Characterization of the Functions of VID30 and VPS34 in the Vacuole Import and Degradation Pathway

Open Access
Alibhoy, Abbas Abizar
Graduate Program:
Doctor of Philosophy
Document Type:
Date of Defense:
June 18, 2012
Committee Members:
  • Hui Ling Chiang, Dissertation Advisor
  • Sarah Bronson, Committee Member
  • Jin Ming Yang, Committee Member
  • Christopher Martin Yengo, Committee Member
  • Vincent Chau, Committee Member
  • Autophagy
  • Gluconeogenesis
  • Vacuole Import and Degradation
  • Actin
  • VPS34
  • VID30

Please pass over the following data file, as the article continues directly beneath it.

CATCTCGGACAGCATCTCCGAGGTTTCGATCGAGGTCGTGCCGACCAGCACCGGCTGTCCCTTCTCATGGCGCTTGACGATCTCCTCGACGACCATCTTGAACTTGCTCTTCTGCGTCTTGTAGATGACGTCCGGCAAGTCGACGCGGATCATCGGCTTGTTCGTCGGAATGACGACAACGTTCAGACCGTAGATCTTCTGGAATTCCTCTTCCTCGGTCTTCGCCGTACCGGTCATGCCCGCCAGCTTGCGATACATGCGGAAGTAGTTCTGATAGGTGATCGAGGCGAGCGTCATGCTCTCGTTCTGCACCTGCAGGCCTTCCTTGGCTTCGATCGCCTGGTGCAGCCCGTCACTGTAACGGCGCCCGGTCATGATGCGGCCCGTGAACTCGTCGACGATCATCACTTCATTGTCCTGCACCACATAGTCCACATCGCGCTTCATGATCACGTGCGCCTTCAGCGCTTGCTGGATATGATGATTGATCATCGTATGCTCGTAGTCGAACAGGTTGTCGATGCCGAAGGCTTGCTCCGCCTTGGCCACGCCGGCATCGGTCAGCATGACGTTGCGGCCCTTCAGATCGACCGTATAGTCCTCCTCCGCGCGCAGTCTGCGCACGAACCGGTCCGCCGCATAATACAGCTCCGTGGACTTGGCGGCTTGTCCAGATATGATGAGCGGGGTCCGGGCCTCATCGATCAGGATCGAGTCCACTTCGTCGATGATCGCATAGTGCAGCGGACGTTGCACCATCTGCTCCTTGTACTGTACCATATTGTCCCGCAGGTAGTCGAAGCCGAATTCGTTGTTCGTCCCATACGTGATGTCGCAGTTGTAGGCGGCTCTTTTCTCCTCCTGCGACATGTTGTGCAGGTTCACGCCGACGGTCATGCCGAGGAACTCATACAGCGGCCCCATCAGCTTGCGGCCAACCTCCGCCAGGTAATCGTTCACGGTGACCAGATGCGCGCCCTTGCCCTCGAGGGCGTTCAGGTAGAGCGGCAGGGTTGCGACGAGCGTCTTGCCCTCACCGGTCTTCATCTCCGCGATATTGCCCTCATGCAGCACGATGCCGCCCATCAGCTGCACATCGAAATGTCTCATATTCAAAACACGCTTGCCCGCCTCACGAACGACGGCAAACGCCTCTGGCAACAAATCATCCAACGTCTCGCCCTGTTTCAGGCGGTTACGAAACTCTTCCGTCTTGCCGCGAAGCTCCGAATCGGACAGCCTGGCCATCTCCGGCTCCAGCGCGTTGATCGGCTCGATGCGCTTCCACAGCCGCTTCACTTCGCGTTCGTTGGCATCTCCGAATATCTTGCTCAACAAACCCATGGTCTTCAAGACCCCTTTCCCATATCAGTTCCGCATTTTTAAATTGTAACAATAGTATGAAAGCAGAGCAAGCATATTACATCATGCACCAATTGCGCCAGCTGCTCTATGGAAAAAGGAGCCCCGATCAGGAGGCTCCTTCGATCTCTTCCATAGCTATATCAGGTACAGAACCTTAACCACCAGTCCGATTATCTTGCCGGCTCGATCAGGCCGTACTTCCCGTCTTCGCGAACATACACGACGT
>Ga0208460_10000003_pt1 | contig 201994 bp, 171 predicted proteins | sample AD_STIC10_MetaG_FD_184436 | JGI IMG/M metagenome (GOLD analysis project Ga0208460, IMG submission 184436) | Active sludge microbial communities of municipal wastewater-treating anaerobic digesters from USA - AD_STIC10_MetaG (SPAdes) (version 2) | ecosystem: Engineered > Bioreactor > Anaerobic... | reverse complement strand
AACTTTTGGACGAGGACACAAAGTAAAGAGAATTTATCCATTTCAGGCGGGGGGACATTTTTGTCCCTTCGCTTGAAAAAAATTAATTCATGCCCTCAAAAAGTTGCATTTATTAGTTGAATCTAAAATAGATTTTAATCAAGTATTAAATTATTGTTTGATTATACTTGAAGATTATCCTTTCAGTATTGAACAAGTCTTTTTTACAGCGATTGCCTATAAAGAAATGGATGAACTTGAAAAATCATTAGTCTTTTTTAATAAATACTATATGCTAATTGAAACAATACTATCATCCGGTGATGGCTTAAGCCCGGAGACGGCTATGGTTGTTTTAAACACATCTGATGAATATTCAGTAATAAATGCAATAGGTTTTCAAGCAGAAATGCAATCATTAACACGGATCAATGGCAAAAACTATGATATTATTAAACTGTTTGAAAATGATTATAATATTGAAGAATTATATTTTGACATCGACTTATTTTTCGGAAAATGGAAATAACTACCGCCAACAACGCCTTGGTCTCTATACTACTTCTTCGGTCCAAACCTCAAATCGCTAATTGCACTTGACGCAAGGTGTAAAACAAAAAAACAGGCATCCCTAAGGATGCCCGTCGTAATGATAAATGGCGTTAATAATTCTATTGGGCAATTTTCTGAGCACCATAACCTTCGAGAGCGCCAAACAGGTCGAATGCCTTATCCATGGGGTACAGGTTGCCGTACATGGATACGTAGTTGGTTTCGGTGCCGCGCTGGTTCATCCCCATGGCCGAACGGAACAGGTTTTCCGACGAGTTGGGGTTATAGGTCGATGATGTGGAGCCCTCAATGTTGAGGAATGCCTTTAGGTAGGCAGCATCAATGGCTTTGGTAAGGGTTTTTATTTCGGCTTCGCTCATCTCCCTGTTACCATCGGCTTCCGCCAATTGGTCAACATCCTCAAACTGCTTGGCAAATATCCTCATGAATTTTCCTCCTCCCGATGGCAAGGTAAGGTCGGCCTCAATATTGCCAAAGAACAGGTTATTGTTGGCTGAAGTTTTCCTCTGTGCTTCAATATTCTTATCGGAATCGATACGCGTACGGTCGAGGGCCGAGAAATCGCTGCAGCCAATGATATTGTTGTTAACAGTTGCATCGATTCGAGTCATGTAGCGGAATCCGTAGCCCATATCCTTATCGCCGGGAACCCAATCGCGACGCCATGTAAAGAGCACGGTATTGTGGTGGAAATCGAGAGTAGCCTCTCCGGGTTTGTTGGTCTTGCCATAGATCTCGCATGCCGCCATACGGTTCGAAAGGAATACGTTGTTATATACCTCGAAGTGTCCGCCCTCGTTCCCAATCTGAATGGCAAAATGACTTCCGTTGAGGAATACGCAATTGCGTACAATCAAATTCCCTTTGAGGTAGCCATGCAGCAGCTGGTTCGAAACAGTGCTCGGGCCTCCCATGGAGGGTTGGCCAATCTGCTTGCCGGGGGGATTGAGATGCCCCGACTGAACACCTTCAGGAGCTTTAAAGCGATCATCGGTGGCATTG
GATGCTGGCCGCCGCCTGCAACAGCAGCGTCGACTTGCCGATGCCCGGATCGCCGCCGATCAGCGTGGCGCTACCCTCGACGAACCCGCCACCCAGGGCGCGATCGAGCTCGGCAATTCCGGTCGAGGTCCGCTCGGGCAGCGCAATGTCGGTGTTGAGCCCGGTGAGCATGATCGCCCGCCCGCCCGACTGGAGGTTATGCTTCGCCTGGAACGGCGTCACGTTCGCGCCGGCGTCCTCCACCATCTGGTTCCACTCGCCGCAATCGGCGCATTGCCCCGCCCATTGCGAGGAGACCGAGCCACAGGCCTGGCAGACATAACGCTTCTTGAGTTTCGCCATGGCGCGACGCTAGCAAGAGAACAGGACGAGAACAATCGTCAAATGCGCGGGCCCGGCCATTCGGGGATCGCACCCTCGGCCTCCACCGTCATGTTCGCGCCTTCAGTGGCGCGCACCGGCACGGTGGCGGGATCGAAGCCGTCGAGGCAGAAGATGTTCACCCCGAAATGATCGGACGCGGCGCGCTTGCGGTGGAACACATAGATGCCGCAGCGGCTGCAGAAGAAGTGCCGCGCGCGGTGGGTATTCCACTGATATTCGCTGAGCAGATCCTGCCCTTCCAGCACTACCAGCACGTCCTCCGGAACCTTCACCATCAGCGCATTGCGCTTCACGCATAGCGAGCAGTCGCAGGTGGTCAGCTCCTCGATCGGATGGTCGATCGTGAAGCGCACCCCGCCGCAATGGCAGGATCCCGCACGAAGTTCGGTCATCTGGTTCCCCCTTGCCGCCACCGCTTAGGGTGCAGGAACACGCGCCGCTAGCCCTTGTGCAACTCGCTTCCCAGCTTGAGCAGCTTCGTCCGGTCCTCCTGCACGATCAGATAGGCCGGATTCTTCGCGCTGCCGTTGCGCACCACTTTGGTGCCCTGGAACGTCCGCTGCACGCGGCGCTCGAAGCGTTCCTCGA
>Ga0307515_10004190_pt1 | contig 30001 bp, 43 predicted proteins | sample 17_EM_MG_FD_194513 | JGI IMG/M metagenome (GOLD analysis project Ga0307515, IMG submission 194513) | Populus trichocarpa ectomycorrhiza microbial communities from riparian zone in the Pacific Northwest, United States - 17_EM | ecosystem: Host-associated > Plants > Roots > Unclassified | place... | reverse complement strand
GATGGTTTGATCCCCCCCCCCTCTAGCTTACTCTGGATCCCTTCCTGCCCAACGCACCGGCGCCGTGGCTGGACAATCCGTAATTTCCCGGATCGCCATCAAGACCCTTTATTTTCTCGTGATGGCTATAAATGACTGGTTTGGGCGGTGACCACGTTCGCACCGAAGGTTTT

Glucose deprivation induces the synthesis of gluconeogenic enzymes such as fructose-1,6-bisphosphatase (FBPase), malate dehydrogenase (MDH2), phosphoenolpyruvate carboxykinase (Pck1p) and isocitrate lyase (Icl1p) in Saccharomyces cerevisiae. Following glucose replenishment, these gluconeogenic enzymes are inactivated and degraded. The mechanisms by which these enzymes are degraded in response to glucose are dependent on the duration of starvation. Glucose replenishment of cells starved for one day results in these proteins being degraded in the proteasome. In contrast, replenishment of glucose to cells starved for three days leads to these proteins being degraded in the vacuole via the Vid (vacuole import and degradation) pathway. For the Vid pathway, the proteins are sequestered in specialized vesicles termed Vid vesicles. The Vid vesicles converge with the endocytic pathway and deliver their cargo to the vacuole for degradation. Recent studies have shown that internalization, mediated by actin polymerization, is essential for delivery of cargo proteins to the vacuole for degradation. The objective of this dissertation was to characterize the functions of two proteins, Vid30p and Vps34p, in the Vid pathway. The VID30 and VPS34 genes were identified in a transposon library screen for mutants that were defective in FBPase degradation. VPS34 encodes a class III phosphatidylinositol (PtdIns) 3-kinase (PI3K). It was demonstrated that VID30 and VPS34 play a critical role in the association and dissociation of Vid vesicles and actin patches respectively. In cells lacking the VID30 gene, FBPase and the Vid vesicle protein Vid24p were not localized to actin patches, suggesting that Vid30p is important for the association of Vid vesicles and actin patches. Vid30p contains two protein domains, a LisH (lissencephaly type 1-like homology) and a CTLH (C-terminal to the LisH) domain. The LIS1 gene is mutated in Miller-Dieker lissencephaly. The CTLH domain has been implicated in microtubule function. Both domains are required for FBPase degradation. Surprisingly, ultra-structural and cell extraction studies indicated that 40-70% of FBPase was in the extracellular fraction (periplasm) during glucose starvation. FBPase levels in the extracellular fraction (periplasm) decreased following glucose re-feeding in wild-type cells. The decline of FBPase in the extracellular fraction was dependent on the SLA1 and ARC18 involved in actin polymerization and endocytosis. Moreover, the decline of extracellular FBPase was also dependent on the VPS34 gene. Vps34p is co-localized with actin patches in three-day starved cells. In the absence of VPS34, FBPase and Vid vesicle protein Vid24p associated with actin patches before and after the addition of glucose. When the N736 residue of Vps34p was mutated to K (which inhibits kinase activity) and when the C-terminal 11 amino acids were deleted, mutant proteins failed to localize to actin patches and FBPase in the extracellular fraction did not decrease as rapidly. This suggests that VPS34 plays a critical role in the internalization of extracellular FBPase in response to glucose. This dissertation defines the roles of two proteins not previously associated with the Vid pathway and implicates trafficking through the periplasm and actin polymerization mediated endocytosis in the turnover of gluconeogenic enzymes in response to glucose replenishment after prolonged starvation.